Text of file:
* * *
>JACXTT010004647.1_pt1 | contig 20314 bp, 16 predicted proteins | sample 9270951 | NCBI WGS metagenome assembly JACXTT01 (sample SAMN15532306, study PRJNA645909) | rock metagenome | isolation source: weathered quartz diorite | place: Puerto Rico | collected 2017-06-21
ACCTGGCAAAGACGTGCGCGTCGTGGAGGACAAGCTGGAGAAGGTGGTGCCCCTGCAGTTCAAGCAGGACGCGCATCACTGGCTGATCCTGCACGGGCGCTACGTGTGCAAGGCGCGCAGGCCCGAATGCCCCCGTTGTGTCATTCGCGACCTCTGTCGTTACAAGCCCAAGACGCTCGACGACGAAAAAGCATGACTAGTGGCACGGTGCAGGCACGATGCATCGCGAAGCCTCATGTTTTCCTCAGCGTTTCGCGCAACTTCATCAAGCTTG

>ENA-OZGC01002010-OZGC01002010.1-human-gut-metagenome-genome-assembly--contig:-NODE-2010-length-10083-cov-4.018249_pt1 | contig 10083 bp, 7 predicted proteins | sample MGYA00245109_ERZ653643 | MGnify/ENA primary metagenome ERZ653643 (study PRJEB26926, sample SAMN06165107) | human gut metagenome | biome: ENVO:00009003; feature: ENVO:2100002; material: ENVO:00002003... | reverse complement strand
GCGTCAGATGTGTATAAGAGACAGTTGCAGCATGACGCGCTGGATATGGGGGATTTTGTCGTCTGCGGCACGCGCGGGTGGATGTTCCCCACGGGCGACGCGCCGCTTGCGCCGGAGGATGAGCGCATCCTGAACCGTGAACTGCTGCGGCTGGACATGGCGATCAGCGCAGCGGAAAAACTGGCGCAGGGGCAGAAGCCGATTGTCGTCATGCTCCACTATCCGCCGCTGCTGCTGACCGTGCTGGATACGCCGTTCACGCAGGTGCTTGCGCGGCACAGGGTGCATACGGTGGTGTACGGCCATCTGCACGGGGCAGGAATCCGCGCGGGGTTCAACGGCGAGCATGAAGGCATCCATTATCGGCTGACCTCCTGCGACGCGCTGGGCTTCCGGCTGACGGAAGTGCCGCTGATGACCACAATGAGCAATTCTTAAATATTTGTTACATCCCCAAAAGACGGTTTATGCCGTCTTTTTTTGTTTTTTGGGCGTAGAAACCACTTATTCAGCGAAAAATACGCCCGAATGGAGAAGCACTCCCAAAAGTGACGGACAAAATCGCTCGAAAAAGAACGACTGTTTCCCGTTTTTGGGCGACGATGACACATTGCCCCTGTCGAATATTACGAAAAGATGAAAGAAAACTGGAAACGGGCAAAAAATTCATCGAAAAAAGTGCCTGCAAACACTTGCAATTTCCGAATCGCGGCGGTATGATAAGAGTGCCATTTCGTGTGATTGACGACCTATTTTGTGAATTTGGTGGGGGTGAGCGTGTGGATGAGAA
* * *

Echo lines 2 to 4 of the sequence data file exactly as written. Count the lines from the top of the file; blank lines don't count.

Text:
ACCTGGCAAAGACGTGCGCGTCGTGGAGGACAAGCTGGAGAAGGTGGTGCCCCTGCAGTTCAAGCAGGACGCGCATCACTGGCTGATCCTGCACGGGCGCTACGTGTGCAAGGCGCGCAGGCCCGAATGCCCCCGTTGTGTCATTCGCGACCTCTGTCGTTACAAGCCCAAGACGCTCGACGACGAAAAAGCATGACTAGTGGCACGGTGCAGGCACGATGCATCGCGAAGCCTCATGTTTTCCTCAGCGTTTCGCGCAACTTCATCAAGCTTG

>ENA-OZGC01002010-OZGC01002010.1-human-gut-metagenome-genome-assembly--contig:-NODE-2010-length-10083-cov-4.018249_pt1 | contig 10083 bp, 7 predicted proteins | sample MGYA00245109_ERZ653643 | MGnify/ENA primary metagenome ERZ653643 (study PRJEB26926, sample SAMN06165107) | human gut metagenome | biome: ENVO:00009003; feature: ENVO:2100002; material: ENVO:00002003... | reverse complement strand
GCGTCAGATGTGTATAAGAGACAGTTGCAGCATGACGCGCTGGATATGGGGGATTTTGTCGTCTGCGGCACGCGCGGGTGGATGTTCCCCACGGGCGACGCGCCGCTTGCGCCGGAGGATGAGCGCATCCTGAACCGTGAACTGCTGCGGCTGGACATGGCGATCAGCGCAGCGGAAAAACTGGCGCAGGGGCAGAAGCCGATTGTCGTCATGCTCCACTATCCGCCGCTGCTGCTGACCGTGCTGGATACGCCGTTCACGCAGGTGCTTGCGCGGCACAGGGTGCATACGGTGGTGTACGGCCATCTGCACGGGGCAGGAATCCGCGCGGGGTTCAACGGCGAGCATGAAGGCATCCATTATCGGCTGACCTCCTGCGACGCGCTGGGCTTCCGGCTGACGGAAGTGCCGCTGATGACCACAATGAGCAATTCTTAAATATTTGTTACATCCCCAAAAGACGGTTTATGCCGTCTTTTTTTGTTTTTTGGGCGTAGAAACCACTTATTCAGCGAAAAATACGCCCGAATGGAGAAGCACTCCCAAAAGTGACGGACAAAATCGCTCGAAAAAGAACGACTGTTTCCCGTTTTTGGGCGACGATGACACATTGCCCCTGTCGAATATTACGAAAAGATGAAAGAAAACTGGAAACGGGCAAAAAATTCATCGAAAAAAGTGCCTGCAAACACTTGCAATTTCCGAATCGCGGCGGTATGATAAGAGTGCCATTTCGTGTGATTGACGACCTATTTTGTGAATTTGGTGGGGGTGAGCGTGTGGATGAGAA